Myth #1: Adoption is a Tragedy
I personally hate seeing this one. Yes, I know the kind of trauma many kids and parents suffer that creates a need for adoption. But the tragedy is usually more of a list of tragedies that happen beforehand — like poverty, death, mental illness, addiction, and violence. However, there are MANY kinds of adoption too. For example, when the adoption is chosen by birth parents as are the terms and adoptive family. It still involves grief, yes, but adoption isn’t the tragedy. In other cases, like some international adoption or adoption from the foster care system, a tragedy has occurred that will probably have lasting effects … but it was not caused by adoption. Sometimes, it’s the only thing that can happen to make a tragic situation any better.
Myth #2: Adoption isn’t Natural
Natural means “occurs in nature.” Did you know many animals adopt, like seals, birds, whales, dolphins, apes and monkeys? Sometimes, animals even adopt different species! Humans have adopted all through history, including in most religions. Sorry, but that means adoption is, by definition, natural. As much as we like to portray ourselves as super humans who can recognize the scent of our young in an instant, the fact is it’s possible to live and work near biological relatives and not know. Here’s one famous example. It’s also possible to go home from the hospital with the ‘wrong baby’. If you found out tomorrow you had, would it change how you felt about your child? Your parent? There is such a thing as natural child birth and natural conception, but parenting goes beyond just that. Parental bonding is natural too, even if you’re not sharing a whole bunch of chromosomes. In fact, about 1 in 5 birth parents report not really bonding with baby until after birth. Adoption is a natural part of survival.
Myth #3: Adoption isn’t Normal
Normal means the not different from the standard or regular type. While it’s true most people are not adopted, adoption has touched most families. If you bring it up, you’ll be shocked how common it is. Plus, in our pasts, war, starvation, and high mother mortality rates made family member adoptions a part of almost every family line still living. Given that, without adoption at some point in your family history, you might not be here.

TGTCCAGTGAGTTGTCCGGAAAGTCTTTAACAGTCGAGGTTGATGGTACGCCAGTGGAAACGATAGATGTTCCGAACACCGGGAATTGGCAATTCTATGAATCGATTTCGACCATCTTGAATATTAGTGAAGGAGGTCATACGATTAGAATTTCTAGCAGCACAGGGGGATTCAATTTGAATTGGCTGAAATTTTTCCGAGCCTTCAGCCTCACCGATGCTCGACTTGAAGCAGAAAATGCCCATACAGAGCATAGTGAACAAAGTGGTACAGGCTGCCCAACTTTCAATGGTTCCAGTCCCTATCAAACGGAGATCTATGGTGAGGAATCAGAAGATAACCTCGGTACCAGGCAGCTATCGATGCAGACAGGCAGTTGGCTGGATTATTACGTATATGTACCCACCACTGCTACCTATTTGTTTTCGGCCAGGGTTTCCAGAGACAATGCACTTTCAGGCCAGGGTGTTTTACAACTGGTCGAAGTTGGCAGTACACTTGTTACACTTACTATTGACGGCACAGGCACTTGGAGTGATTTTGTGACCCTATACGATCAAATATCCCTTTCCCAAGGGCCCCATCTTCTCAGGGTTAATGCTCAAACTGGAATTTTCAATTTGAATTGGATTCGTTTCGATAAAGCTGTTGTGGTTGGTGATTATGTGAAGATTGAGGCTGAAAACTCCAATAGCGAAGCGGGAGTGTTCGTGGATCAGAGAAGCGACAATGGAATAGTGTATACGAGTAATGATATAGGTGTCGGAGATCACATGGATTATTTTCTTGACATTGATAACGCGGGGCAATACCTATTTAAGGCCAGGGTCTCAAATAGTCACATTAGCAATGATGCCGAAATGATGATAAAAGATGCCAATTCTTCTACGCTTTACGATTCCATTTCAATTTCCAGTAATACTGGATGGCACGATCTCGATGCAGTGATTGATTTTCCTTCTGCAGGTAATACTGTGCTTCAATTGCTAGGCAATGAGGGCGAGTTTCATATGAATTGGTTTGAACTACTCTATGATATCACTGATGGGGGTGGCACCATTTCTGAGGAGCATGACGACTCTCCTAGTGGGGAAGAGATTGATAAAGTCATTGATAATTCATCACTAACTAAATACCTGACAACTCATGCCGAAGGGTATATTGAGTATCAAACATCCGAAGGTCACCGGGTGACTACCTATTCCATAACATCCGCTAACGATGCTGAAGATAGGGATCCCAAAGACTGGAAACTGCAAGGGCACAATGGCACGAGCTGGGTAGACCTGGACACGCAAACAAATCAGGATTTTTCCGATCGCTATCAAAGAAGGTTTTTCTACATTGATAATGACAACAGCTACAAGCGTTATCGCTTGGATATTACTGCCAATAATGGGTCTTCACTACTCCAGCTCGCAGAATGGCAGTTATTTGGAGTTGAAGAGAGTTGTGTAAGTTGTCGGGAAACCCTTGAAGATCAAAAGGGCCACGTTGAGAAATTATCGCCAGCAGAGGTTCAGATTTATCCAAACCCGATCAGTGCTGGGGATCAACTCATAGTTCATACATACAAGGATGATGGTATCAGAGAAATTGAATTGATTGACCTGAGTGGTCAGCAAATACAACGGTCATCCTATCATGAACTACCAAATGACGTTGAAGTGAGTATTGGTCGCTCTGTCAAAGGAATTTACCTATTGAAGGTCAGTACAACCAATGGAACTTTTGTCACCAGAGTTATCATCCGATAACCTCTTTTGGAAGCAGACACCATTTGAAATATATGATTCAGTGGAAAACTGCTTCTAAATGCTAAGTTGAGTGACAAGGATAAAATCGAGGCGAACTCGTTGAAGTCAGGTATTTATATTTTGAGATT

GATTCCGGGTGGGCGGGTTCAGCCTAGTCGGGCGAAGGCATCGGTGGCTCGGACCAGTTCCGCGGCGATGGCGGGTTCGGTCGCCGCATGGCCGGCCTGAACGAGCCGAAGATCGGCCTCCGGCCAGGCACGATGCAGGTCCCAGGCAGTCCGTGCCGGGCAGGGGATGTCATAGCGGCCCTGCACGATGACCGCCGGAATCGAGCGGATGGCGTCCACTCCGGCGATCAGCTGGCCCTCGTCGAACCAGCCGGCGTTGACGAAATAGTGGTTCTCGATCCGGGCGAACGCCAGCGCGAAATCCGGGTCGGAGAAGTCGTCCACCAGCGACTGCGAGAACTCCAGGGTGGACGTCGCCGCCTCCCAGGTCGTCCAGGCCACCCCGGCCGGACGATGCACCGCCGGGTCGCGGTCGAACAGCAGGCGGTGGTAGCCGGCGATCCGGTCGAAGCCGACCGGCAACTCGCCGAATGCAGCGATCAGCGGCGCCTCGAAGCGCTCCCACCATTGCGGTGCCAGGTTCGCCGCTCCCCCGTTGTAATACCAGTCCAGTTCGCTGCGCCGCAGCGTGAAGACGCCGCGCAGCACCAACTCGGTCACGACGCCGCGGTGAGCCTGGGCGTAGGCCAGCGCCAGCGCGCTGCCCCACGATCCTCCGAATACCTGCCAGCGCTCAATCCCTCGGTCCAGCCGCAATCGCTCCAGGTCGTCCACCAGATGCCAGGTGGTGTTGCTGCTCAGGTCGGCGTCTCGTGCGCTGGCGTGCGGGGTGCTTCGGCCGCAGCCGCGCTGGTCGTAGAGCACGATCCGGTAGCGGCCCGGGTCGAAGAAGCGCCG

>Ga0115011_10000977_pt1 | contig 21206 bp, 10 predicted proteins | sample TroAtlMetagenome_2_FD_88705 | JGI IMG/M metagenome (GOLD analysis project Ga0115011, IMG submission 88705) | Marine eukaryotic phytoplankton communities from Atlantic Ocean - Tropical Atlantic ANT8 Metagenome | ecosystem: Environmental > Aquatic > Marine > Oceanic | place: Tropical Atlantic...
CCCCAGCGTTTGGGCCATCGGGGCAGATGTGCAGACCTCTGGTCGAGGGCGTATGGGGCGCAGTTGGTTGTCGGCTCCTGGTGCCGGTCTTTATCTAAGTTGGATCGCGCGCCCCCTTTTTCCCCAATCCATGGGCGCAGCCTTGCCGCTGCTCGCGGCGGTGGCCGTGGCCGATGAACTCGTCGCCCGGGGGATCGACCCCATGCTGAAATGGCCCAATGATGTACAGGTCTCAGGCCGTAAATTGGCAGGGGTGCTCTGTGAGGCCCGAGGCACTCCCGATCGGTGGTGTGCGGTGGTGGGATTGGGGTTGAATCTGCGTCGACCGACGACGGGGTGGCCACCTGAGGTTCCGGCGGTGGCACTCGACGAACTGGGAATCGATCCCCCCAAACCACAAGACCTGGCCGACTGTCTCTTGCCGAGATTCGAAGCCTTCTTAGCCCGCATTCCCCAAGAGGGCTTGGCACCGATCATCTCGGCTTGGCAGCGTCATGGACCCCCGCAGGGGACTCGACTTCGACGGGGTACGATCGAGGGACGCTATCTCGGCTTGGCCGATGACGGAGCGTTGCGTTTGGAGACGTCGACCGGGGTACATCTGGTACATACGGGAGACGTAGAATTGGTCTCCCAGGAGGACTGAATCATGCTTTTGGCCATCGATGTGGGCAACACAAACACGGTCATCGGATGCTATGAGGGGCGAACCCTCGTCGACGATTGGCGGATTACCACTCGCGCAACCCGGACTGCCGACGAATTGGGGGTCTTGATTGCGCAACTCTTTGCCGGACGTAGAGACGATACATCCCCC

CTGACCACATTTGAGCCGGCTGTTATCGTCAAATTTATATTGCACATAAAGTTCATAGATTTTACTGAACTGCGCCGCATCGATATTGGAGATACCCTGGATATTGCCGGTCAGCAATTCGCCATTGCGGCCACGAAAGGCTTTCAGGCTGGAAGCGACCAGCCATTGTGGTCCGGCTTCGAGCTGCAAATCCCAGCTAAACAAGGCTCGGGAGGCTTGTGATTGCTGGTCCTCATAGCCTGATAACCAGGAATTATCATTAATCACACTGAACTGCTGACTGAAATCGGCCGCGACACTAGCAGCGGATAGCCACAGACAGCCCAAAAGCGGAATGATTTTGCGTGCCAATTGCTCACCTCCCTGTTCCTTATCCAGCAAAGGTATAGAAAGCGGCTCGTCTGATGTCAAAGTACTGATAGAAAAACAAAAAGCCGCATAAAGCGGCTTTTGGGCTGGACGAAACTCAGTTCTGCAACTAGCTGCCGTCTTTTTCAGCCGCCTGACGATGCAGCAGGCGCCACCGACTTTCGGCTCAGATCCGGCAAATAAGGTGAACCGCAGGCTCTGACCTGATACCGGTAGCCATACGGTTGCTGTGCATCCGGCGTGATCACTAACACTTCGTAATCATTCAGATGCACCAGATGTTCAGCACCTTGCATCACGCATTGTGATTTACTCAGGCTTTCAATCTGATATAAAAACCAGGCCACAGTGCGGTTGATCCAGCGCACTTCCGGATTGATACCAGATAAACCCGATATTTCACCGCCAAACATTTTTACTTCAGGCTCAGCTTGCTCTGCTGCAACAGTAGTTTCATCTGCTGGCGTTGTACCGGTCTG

Next, let’s look at what a “normal” family looks like. In the US, a large number of grandparents are raising their grandchildren. About 1 in 10 kids in the U.S. live with a grandparent. This number has been on the rise for the last 20 years or so. Single parent households too have more than tripled since 1960. About 3 million LGBT people have kids by some means. Also, about half of children have step siblings/blended families. So basically, not only is adoption not as rare as you might think, but the “normal” family takes many forms today!
Myth #4: You Should ‘Just Adopt’ if You’re Having Fertility Problems
First off, adoption is not a responsibility that falls on people with medical disabilities. If you think it is a good thing and something we should do as a society, then you should do it. Second, infertility is a painful experience. Most adoption specialists will urge couples no matter how badly they want a child to make sure they have completed the grieving process and are truly open to growing their family. Let me be clear: these kids are not a consolation prize. They are not a runner up child. They are perfect. This myth can be insulting to children and grieving parents. Also, if you have ever contacted DSS, you know they are not an adoption service. They are very open about their goal being family reunification whenever possible. It’s just not that simple.
Myth #5: Adoption is too Expensive
Oh yes, it can be expensive. However, adoption from social services is basically free and comes with training … as well as its own unique challenges. Many people adopt through family, which has different legal steps and far fewer fees. Private infant adoption is expensive and risky through agencies. But these agencies help provide for the birth mother during pregnancy and allow her to choose from parents already carefully checked out. An agency may not be necessary for you to find your family, though. Another option, international adoption, varies in costs by location, but travel alone can be high. That being said, know these three things: becoming a parent is expensive anyway, they are 100% worth it, and there are many avenues to help including grants, tax credits, and more. If you’re thinking about adoption, get information on how to afford it!